I have decided to pursue the AWS Solution Architect certification program so this is a quick blogpost on how to enable the Amazon AWS Free Tier. I will be using this environment for labs during my study but I am kind of hoping I will be able to build some hybrid cloud use cases by hooking up my AWS environment to my VMware vSphere 6.5 lab environment. I am currently watching the excellent ‘AWS Certified Solutions Architect – Associate 2017‘ training video series by A Cloud Guru. If you want to know more about AWS, I absolutely recommend following these guys. They are doing amazing things within the AWS community!
What is the AWS Free Tier
The name says it all. AWS provides alls sorts of cloud services (in a resource limited capacity that is) for free. There are certain services which are free for 12 months and there are services which are always free. For example: you will receive 5GB per month of S3 storage and 750 hours EC2 for micro sized instances for 12 months. Lamda requests are free forever if you do not exceed 1,000,000 requests per month. Make sure to check out https://aws.amazon.com/free/ for specific details and conditions. The free tier is an excellent way to get familiar with AWS. There are even cool startup companies out there that based their business and consumption model entirely on the free tier. I heard the CEO of Blendle explain in the Dutch 216 AWS Summit keynote presentation how they only make use of the free tier for their revolutionary news subscription service … until a customer actually buys an article from them. That’s pretty amazing!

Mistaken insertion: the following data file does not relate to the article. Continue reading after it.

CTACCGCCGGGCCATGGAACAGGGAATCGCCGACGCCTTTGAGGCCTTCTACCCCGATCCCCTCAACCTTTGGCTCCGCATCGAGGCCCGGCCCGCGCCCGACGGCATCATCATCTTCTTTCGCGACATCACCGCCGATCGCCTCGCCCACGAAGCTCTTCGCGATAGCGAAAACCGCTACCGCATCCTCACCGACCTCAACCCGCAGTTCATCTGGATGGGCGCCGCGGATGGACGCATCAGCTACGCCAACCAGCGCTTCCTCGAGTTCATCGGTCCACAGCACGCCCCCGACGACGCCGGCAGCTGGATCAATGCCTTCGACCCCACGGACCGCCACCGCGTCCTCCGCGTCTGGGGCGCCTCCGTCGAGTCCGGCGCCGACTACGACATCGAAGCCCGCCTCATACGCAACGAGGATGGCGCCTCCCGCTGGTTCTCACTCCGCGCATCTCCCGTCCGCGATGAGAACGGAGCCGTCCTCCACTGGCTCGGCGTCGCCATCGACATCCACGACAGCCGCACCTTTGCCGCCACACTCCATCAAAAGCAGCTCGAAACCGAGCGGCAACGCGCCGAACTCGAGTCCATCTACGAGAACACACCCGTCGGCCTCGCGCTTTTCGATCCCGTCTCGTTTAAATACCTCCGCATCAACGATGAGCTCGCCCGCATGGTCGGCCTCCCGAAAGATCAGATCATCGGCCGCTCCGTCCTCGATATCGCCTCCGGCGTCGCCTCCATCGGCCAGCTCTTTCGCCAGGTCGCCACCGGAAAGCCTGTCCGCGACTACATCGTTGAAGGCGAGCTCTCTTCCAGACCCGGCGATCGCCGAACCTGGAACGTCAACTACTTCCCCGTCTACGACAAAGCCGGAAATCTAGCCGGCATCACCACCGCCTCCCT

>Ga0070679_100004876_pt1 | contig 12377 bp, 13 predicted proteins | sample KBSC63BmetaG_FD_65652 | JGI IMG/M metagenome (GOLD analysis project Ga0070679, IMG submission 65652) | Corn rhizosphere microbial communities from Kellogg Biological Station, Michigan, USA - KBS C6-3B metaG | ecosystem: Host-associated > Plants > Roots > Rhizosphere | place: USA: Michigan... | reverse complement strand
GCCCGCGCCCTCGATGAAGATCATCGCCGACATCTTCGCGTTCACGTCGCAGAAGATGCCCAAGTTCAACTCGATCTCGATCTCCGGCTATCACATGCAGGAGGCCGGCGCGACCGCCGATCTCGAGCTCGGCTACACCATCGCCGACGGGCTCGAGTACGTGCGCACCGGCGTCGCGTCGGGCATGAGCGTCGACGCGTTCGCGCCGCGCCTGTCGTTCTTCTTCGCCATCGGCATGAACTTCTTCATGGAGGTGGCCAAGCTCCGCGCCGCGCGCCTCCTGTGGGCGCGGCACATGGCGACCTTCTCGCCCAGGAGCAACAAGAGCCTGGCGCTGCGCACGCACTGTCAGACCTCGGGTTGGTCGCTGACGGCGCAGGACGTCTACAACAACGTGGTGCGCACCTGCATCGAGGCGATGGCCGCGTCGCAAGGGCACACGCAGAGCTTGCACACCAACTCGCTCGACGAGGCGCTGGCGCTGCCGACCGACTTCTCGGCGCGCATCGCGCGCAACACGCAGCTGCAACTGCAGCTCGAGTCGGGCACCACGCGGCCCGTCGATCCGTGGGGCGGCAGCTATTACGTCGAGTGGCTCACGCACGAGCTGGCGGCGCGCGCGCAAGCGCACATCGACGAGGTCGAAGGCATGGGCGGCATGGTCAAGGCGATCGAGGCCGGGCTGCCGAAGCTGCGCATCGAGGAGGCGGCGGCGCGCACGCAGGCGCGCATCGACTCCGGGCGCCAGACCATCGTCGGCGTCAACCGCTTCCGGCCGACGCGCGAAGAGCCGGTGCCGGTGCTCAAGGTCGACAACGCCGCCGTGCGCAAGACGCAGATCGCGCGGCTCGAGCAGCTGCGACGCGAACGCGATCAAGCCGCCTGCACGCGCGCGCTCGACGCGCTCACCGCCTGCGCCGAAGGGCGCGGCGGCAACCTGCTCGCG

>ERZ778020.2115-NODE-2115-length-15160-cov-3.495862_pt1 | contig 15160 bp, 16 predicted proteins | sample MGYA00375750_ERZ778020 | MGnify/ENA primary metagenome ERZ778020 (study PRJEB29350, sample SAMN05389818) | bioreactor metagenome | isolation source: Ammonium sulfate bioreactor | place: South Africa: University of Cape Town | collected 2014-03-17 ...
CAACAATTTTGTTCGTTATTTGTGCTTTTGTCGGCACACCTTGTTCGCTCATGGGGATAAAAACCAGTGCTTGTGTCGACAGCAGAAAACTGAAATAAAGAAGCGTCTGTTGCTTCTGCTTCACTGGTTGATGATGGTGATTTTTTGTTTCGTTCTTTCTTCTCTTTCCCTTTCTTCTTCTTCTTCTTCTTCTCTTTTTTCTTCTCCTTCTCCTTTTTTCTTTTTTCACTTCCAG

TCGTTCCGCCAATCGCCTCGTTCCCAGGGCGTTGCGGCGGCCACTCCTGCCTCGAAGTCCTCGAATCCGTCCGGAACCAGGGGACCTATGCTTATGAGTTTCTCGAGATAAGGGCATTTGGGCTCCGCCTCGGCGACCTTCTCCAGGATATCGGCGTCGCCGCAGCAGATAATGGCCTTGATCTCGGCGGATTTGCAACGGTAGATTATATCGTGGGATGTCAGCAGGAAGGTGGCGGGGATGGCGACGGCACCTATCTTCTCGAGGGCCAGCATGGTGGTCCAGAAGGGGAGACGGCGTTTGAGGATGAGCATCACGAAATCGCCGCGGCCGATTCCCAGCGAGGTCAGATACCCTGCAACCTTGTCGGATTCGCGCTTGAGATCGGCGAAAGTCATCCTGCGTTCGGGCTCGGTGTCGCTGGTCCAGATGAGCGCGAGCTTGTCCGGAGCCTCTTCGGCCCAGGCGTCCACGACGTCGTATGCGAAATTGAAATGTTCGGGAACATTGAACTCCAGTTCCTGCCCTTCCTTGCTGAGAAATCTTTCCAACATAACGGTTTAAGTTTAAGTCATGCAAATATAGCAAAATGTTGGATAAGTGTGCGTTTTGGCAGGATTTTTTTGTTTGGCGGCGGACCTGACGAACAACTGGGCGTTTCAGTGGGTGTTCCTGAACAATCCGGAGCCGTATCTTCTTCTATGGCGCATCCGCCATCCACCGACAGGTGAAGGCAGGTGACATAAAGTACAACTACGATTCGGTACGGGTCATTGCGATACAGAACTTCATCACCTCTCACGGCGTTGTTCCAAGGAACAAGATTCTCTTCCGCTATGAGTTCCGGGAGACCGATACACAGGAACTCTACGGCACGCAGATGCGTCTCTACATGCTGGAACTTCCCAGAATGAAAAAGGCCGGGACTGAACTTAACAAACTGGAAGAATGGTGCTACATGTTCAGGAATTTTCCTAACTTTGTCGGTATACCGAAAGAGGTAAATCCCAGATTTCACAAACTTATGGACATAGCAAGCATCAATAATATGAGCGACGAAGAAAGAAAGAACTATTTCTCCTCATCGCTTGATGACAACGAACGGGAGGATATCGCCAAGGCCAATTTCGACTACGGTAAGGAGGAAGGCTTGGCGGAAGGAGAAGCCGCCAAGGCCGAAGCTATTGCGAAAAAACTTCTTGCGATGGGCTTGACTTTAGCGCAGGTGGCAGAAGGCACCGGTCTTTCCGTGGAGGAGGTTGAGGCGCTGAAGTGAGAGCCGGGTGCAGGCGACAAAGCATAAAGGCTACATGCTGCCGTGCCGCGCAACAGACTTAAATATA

Sign up for the AWS Free Tier
I will be using the free tier mainly for study purposes. You can sign up on the Free Tier webpage by clicking on the Create Free Account link:
Maybe there is some workaround but the easiest setup is to simply add a creditcard to your account. The signup process is pretty straightforward. You will receive a welcome email message from AWS, confirming your 12 month access to the Free Tier:
Security setup (IAM)
Secure your root account with MFA